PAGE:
Nevertheless, after giving your letter the benefit of both these considerations, I am sorry to say I feel it my duty to withhold from it the approbation which I fain would bestow.
Its main fault is, that, quite contrary to your intention, it will be understood by the general reader to intimate, that I have been confronted with definite extracts from my works, and have laid before you my own interpretations of them. Such a proceeding I have indeed challenged, but have not been so fortunate as to bring about.
But besides, I gravely disapprove of the letter as a whole.
The grounds of this satisfaction will be best understood by you, if I place in parallel columns its paragraphs, one by one, and what I conceive will be the popular reading of them.
This I proceed to do.
I have the honour to be,
Reverend Sir,
Your obedient Servant,
(Signed) JOHN H. Newman

Mr. Kingsley's Letter Unjust, but too probable, popular rendering of it

Mr. Kingsley's Letter
I. Sir,-In your last number I made certain allegations against the teaching of the Rev. Dr. Newman, which were founded on a Sermon of his, entitled " Wisdom and Innocence," preached by him as Vicar of St. Mary's, and published in 1844.
2. Dr. Newman has, by letter, expressed in the strongest terms his denial of the meaning which I have put upon his words.

3. No man knows the use of words better than Dr. Newman; no man, therefore, has a better right to define what he does, or does not, mean by them.
4. It only remains, therefore, for me to express my hearty regret at having so

2. I have set before Dr. Newman, as he challenged me to do, extracts from his writings, and he has affixed to them what he conceives to be their legitimate sense, to the denial of that in which I understood them.
3. He has done this with the skill of a great master of verbal fence, who knows, as well as any man living, how to insinuate a doctrine without committing himself to it.
4. However, while I heartily regret that I have so seriously mistaken the sense

On the more serious side, I was reflecting that many people wail that public discourse has become more debased over the years, yet Kingsley's shrill Know-Nothing-ism rather proves that the haters will always be with us. His expanded set of accusations, What, Then, Does Dr. Newman Mean? don't serve to vindicate him. As I was reading his quotations from Newman's sermon, I found myself nodding in agreement with Newman's interpretations of scripture verses on how to speak the truth.

On Kingsley's accusation of Catholics all being loose with the truth, and the throwing around of the term "Jesuitical" -- I remembered something that a professor of mine had spoken of when we were reading MacBeth. He had some interpretation of the porter's speech that proved that Shakespeare was a closet Catholic which was based around the porter's references to equivocation:
Knock, knock! Who's there, in th’ other devil's name?
Faith, here's an equivocator that could swear in both the
scales against either scale, who committed treason enough
for God's sake, yet could not equivocate to heaven. O,(10)
come in, equivocator.
This was supposed to be a reference to those Catholics who were ambiguous or "equivocal" about their Catholicism when questioned so as to keep undercover during the horrible persecutions of the sixteenth century (the standard execution for a priest was being drawn and quartered, after God knows what other tortures). The Jesuits were especially noted for encouraging this kind of nicety with language, and heck, they still retain that "equivocator" image to this day.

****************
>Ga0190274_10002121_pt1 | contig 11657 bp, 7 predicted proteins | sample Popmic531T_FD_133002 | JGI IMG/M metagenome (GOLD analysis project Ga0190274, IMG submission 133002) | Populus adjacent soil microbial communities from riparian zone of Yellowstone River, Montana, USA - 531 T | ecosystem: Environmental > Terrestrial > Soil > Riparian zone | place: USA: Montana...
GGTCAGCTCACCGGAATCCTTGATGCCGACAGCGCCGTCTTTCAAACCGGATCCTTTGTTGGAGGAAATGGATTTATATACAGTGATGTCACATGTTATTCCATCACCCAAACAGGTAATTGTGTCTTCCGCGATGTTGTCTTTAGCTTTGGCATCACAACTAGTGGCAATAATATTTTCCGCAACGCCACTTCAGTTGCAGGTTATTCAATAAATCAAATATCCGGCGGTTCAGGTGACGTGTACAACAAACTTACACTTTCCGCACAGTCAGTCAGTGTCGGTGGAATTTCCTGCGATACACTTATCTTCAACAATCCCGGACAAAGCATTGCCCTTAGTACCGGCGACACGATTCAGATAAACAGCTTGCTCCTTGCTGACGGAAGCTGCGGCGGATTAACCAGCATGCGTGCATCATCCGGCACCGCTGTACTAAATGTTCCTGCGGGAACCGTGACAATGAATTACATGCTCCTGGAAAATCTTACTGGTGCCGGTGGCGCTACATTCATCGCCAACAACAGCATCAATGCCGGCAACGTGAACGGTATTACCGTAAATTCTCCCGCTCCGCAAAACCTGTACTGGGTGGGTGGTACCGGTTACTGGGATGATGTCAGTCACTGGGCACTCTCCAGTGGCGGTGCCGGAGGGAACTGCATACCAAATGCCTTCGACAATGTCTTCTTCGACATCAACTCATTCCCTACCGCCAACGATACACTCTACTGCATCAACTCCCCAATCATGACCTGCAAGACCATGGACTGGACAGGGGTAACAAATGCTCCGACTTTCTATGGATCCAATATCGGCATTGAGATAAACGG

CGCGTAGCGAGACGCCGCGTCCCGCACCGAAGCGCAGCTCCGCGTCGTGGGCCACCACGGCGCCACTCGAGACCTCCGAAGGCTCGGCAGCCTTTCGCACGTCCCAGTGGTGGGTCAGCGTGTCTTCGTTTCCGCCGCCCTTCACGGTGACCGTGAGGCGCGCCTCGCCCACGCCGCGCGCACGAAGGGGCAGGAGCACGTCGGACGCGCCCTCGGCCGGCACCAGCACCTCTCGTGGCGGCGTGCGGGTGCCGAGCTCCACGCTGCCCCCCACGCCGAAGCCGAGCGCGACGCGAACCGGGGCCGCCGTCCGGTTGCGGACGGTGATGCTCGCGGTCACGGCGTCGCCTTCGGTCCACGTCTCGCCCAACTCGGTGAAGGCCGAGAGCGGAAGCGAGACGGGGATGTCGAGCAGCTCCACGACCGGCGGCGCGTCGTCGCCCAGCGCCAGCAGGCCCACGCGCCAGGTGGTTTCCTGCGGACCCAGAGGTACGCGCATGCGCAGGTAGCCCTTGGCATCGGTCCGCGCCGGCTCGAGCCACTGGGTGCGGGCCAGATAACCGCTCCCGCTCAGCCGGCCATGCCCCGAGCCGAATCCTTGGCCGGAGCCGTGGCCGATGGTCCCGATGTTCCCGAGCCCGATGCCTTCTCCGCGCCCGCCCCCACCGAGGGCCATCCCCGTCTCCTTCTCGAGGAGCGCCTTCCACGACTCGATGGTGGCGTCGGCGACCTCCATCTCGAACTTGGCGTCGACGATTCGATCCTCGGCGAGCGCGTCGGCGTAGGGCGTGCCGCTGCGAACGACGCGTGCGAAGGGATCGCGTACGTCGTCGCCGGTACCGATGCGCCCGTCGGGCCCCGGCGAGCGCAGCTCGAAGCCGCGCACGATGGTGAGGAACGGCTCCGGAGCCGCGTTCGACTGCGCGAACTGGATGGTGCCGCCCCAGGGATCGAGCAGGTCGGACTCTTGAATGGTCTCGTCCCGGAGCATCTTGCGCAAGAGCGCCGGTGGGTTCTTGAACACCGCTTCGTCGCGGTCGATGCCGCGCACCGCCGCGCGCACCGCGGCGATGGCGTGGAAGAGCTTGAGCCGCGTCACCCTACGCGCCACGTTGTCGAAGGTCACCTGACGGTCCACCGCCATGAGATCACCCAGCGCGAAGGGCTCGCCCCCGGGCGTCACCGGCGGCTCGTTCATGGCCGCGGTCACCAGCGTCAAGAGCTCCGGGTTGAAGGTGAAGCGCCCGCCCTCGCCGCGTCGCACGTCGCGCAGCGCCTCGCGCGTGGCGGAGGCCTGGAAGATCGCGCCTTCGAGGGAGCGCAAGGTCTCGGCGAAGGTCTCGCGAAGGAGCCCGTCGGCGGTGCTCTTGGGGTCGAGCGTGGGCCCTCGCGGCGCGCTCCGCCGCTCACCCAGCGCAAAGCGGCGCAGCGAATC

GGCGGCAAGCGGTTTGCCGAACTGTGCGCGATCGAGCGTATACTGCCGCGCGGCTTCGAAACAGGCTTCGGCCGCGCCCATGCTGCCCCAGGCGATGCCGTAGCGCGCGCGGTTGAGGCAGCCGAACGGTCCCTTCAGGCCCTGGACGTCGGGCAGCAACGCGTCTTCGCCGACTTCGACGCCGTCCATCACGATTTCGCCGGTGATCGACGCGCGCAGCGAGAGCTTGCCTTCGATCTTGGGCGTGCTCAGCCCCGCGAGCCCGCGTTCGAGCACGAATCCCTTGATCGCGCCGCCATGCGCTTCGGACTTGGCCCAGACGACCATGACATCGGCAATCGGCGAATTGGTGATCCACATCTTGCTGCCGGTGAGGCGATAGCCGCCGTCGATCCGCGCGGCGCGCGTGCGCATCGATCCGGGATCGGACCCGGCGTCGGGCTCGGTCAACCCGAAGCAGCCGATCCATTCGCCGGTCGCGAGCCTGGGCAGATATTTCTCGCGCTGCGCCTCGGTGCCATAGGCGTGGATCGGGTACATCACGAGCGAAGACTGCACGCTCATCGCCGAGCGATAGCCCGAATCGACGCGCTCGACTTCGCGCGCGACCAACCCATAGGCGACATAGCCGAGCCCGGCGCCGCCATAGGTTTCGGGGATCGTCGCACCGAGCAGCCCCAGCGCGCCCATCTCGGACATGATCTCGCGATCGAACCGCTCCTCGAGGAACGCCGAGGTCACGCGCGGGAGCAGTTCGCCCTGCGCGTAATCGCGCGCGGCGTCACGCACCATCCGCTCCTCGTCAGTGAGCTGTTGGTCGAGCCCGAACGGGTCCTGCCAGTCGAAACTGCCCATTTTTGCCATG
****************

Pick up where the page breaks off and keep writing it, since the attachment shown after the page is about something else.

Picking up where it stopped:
Saturday, November 21, 2009

The Mystery of Historical Importance, solved

A few weeks ago, I wondered: What does this mean?

Embrethiliel sends me the answer, found at Laudem Gloriae:
As it turns out, it is the work of Bosnian artist Braco Dimitrijevic (one of those modern conceptual artistes who deem themselves superior to that rabble of old-school representational artists), who, in 1971, thought it would be very clever to clandestinely lift one of the old paving stones and replace it with his own carefully inscribed tile. The point was to call into question society's assumption of the uniqueness or importance of the cathedral, challenging the observer to wonder why this place in particular was more important than, say, the loo in the café across the street. Any gormless nob with a third-grade education, of course, can answer that question, but probably not to the satisfaction of historical relativist Dimitrijevic. (One quotation gives the reader an idea of his views: "What we call History is nothing more than one subjectivity which is imposed on the whole world as objective opinion.")
The cathedral enriches me (and many others throughout the years) by its existence; the loo only serves me. Unless, of course, it is a very beautiful loo.

Rejoice with me, o my friends!

Out with the old...

In with the new!

It's kind of suede-y, hence the vacuum marks, but oh so cool! Now you're all invited to come over, now that I have somewhere suitable to seat people.

Thursday, November 19, 2009

Long Remembered

The new American history blog Almost Chosen People reminds us that today is the anniversary of the Gettysburg Addess, delivered on Nov. 19th, 1863. The Gettysburg Address stands unique, to my knowledge, in the American branch of the English-speaking world as the only speech by a political leader which is widely memorized and quoted in its entirety long after the fact. There are some isolated famous sections of speeches by FDR, JFK and Martin Luther King which are widely remembered, but unless anyone else can think of anything I'm completely forgetting, the Gettysburg Address is uniquely treated as a piece of rhetoric which is remembered and memorized in its entirity. (I still recall it nearly word for word, having memorized it in fifth grade.) Indeed, the only other similarly treated piece of oratory I can think of is the (fictional) Crispin's Day speech in Shakespeare's Henry V.